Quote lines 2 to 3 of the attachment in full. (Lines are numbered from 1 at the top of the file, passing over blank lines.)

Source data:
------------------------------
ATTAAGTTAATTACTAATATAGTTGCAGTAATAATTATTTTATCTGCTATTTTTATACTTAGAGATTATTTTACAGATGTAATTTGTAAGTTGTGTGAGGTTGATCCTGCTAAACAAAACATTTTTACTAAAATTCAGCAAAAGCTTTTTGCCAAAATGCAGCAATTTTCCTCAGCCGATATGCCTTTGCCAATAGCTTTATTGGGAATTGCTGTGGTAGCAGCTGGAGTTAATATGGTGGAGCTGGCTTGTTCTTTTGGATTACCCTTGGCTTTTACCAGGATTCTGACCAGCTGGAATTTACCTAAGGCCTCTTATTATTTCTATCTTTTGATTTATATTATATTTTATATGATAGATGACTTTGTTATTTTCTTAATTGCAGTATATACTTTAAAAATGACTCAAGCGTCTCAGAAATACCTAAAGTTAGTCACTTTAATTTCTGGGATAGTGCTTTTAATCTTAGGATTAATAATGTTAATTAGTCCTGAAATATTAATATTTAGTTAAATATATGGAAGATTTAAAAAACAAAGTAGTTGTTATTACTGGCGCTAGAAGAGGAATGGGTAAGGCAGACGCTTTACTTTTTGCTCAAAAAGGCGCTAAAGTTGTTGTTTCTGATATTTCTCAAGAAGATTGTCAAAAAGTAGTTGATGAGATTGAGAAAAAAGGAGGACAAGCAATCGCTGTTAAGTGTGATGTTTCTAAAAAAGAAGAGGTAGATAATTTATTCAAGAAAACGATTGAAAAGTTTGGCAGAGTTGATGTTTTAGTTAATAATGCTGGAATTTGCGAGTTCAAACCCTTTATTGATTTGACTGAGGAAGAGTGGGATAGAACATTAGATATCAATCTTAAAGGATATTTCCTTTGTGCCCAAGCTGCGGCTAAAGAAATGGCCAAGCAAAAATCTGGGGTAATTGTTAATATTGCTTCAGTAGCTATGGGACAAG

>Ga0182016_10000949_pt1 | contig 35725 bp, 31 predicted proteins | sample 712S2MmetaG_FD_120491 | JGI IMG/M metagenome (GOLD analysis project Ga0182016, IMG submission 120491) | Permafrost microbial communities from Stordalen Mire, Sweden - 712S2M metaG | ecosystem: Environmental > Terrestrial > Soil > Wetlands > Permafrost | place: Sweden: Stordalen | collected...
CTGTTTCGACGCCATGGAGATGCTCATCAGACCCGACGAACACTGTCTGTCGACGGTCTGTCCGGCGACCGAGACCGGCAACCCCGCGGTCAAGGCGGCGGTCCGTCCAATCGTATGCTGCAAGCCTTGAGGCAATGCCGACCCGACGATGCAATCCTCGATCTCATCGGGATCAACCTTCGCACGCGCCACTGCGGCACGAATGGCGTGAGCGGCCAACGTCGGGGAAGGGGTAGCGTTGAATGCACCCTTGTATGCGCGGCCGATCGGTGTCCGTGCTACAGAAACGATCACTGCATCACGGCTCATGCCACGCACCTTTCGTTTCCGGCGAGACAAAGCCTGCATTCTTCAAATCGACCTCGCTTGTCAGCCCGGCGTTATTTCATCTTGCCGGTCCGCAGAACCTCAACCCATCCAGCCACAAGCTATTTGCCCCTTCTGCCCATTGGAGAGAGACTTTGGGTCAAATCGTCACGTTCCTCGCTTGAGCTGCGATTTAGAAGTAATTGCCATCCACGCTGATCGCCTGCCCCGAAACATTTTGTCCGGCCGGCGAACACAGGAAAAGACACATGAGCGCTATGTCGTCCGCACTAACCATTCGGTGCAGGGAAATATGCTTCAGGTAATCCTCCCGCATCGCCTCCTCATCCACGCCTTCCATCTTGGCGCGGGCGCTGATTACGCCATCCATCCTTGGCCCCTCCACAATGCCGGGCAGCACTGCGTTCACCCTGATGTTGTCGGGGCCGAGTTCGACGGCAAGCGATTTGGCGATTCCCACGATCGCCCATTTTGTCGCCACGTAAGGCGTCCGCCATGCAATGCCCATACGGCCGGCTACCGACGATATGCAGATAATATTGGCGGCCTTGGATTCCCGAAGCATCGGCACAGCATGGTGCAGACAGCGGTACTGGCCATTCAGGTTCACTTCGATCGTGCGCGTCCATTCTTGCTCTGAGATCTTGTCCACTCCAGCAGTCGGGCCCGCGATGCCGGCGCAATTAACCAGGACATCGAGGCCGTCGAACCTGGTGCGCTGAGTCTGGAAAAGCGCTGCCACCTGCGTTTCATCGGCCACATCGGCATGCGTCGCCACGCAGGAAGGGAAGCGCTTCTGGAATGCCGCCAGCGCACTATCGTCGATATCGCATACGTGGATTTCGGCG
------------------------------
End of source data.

>Ga0182016_10000949_pt1 | contig 35725 bp, 31 predicted proteins | sample 712S2MmetaG_FD_120491 | JGI IMG/M metagenome (GOLD analysis project Ga0182016, IMG submission 120491) | Permafrost microbial communities from Stordalen Mire, Sweden - 712S2M metaG | ecosystem: Environmental > Terrestrial > Soil > Wetlands > Permafrost | place: Sweden: Stordalen | collected...
CTGTTTCGACGCCATGGAGATGCTCATCAGACCCGACGAACACTGTCTGTCGACGGTCTGTCCGGCGACCGAGACCGGCAACCCCGCGGTCAAGGCGGCGGTCCGTCCAATCGTATGCTGCAAGCCTTGAGGCAATGCCGACCCGACGATGCAATCCTCGATCTCATCGGGATCAACCTTCGCACGCGCCACTGCGGCACGAATGGCGTGAGCGGCCAACGTCGGGGAAGGGGTAGCGTTGAATGCACCCTTGTATGCGCGGCCGATCGGTGTCCGTGCTACAGAAACGATCACTGCATCACGGCTCATGCCACGCACCTTTCGTTTCCGGCGAGACAAAGCCTGCATTCTTCAAATCGACCTCGCTTGTCAGCCCGGCGTTATTTCATCTTGCCGGTCCGCAGAACCTCAACCCATCCAGCCACAAGCTATTTGCCCCTTCTGCCCATTGGAGAGAGACTTTGGGTCAAATCGTCACGTTCCTCGCTTGAGCTGCGATTTAGAAGTAATTGCCATCCACGCTGATCGCCTGCCCCGAAACATTTTGTCCGGCCGGCGAACACAGGAAAAGACACATGAGCGCTATGTCGTCCGCACTAACCATTCGGTGCAGGGAAATATGCTTCAGGTAATCCTCCCGCATCGCCTCCTCATCCACGCCTTCCATCTTGGCGCGGGCGCTGATTACGCCATCCATCCTTGGCCCCTCCACAATGCCGGGCAGCACTGCGTTCACCCTGATGTTGTCGGGGCCGAGTTCGACGGCAAGCGATTTGGCGATTCCCACGATCGCCCATTTTGTCGCCACGTAAGGCGTCCGCCATGCAATGCCCATACGGCCGGCTACCGACGATATGCAGATAATATTGGCGGCCTTGGATTCCCGAAGCATCGGCACAGCATGGTGCAGACAGCGGTACTGGCCATTCAGGTTCACTTCGATCGTGCGCGTCCATTCTTGCTCTGAGATCTTGTCCACTCCAGCAGTCGGGCCCGCGATGCCGGCGCAATTAACCAGGACATCGAGGCCGTCGAACCTGGTGCGCTGAGTCTGGAAAAGCGCTGCCACCTGCGTTTCATCGGCCACATCGGCATGCGTCGCCACGCAGGAAGGGAAGCGCTTCTGGAATGCCGCCAGCGCACTATCGTCGATATCGCATACGTGGATTTCGGCG